many objects in the neighborhood, a relevant subspace should

contain significantly more objects.

Definition 2: Relevance Test

For subspace S and neighborhood N(o,S) we define hypothe-

ses H0and H1:

H0:

H1:

S is distributed uniformly random in N(o,S)

S is distributed non-uniformly in N(o,S)

ensuring significantly low first error:

P(H0is rejected |H0is true ) ≤ α

As statistical tool for testing uniform distribution we use the

Kolmogorov-Smirnov goodness of fit test for the uniform dis-

tribution [28]. In recent mining tasks this test has shown good

performance for subspace cluster detection [18]. In contrast to

subspace clustering where one is interested in sets of objects

grouped in a certain subspace, we select relevant subspaces for

each object to distinguish between outliers and regular objects.

For good ranking quality, we have to ensure that such uniform

subspace are only included in very rare cases by setting a low

α value. As significance level for the statistical hypothesis test

we set α = 0.01. Thus, the probability of wrongly rejecting

the hypothesis H0 (the subspace is uniformly distributed) is

only 1%, i.e. for one out of hundred uniform subspaces the

test will make an error and state that this subspace is relevant.

We will show the influence of the α parameter for the overall

outlier ranking quality in Section IV.

As illustrated on the left side of Figure 2, we exclude

uniformly distributed subspaces for each object o individually.

Starting considering 1d projections first, typically these low

dimensional projects are uniformly dense. The whole database

seems to be one dense region. Furthermore, outliers in 1d

projections could be easily detected as pre-processing. By

including more and more dimensions, due to correlations

of the data, the database diverts in multiple dense regions.

Density shows a high variance between dense clusters and

deviating outliers. For our outlier ranking we only take the

outlierness of objects in these relevant subspaces into account.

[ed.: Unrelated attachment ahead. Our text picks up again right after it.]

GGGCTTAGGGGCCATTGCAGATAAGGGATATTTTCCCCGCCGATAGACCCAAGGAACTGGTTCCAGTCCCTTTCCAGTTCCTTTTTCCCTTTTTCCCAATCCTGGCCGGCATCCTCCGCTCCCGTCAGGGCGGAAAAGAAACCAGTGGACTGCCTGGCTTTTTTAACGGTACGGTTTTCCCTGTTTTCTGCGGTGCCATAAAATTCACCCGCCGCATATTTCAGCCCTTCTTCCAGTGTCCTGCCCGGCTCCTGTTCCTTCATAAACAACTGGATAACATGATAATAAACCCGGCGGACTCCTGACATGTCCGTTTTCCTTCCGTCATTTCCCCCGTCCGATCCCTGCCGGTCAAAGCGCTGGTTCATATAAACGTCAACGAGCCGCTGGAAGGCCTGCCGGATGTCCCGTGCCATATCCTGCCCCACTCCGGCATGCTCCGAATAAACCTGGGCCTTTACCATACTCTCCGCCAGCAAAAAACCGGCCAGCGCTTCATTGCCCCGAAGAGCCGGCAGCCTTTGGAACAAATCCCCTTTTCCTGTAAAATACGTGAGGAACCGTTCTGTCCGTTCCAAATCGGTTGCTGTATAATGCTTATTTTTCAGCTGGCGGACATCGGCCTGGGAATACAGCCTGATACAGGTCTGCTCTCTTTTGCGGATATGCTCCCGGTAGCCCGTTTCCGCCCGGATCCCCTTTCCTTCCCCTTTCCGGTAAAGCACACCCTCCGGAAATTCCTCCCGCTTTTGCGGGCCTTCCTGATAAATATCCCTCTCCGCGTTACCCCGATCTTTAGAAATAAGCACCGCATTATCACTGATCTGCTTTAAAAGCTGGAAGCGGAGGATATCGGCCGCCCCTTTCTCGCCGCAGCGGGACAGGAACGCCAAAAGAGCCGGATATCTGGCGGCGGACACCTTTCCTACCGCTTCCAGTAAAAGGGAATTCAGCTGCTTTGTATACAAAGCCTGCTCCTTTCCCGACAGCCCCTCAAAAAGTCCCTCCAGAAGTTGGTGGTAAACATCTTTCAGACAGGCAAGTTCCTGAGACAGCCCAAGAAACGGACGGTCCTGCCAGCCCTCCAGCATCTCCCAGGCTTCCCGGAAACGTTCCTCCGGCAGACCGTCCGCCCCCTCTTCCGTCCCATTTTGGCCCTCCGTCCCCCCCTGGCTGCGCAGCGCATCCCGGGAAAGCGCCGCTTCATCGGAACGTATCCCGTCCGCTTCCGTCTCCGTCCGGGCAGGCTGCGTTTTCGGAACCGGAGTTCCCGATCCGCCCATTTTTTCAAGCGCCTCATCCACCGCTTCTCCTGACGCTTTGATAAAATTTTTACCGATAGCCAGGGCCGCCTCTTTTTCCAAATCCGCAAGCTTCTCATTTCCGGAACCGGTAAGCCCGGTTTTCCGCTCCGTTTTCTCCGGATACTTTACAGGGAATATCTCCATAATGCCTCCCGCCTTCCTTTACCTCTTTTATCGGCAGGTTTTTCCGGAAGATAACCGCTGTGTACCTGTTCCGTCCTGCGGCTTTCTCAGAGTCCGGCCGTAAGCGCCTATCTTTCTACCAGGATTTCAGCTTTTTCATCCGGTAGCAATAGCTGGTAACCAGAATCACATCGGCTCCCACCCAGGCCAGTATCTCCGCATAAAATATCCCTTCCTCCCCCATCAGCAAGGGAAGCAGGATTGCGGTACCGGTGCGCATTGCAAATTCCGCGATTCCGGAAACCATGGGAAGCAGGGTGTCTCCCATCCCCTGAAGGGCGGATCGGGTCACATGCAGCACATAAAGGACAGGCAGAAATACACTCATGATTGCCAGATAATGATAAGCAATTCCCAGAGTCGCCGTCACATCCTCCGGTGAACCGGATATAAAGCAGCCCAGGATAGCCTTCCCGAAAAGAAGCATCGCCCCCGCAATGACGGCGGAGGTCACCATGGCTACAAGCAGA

Adding even more dimensions the subspaces become scattered

like the full space. All objects seem to be outliers.

For a toy example we have depicted three subspaces where

a single hidden outlier is clearly deviating only in the relevant

subspace {1,2}. Measuring outlierness in this subspace yields

a clear distinction between this outlier and its local neigh-

borhood. Please note, it is crucial to exclude the scattered

subspace {1,4} as all objects seem outliers. Thus, outlierness

measures would lose their contrast as low score values are

provided for all objects. In contrast, subspace {2,3} is not

excluded by the relevance test as dense regions with high

scores do not affect the contrast of Def. 1.

Our general idea is to include only subspaces which are

distributed significantly different then the uniformly random

distribution. Hence, we exclude the subspaces that do not

provide any distinction between objects and hinder our outlier

detection. A key observation for relevant subspaces is that

with increasing number of attributes in a subspace S, one

reaches subspaces with uniformly distributed objects where

outliers do not show up any more. By including more and more

attributes distances between objects grow more and more alike

[5]. Thus, the selection of relevant subspaces can be reduced to

the selection of significant attributes to be included in a given

subspace projection S, as stated in the following corrollary:

Corrollary 1: Uniformly distributed subspaces

Let S = {d1,...,dk} be a subspace. Then it holds true:

S uniformly distributed ⇒

d1uniformly distributed

∧ ... ∧

dkuniformly distributed

Consequently, by testing each attribute diwe can assure that

no uniformly distributed subspace is included in the set of

relevant subspaces RS(o). Moreover, we discard a subspace

based on these insights as soon as at least one attribute is

distributed uniformly random.

We base on statistical tests to detect significant subspaces

by excluding uniformly distributed attributes from further

consideration. We perform an incremental processing of the

subspaces including in each step an additional attribute for the

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considered subspace S. By adding attribute dito S we check

if objects are uniformly distributed in di. We call an attribute

direlevant for outlier ranking, if objects are significantly non-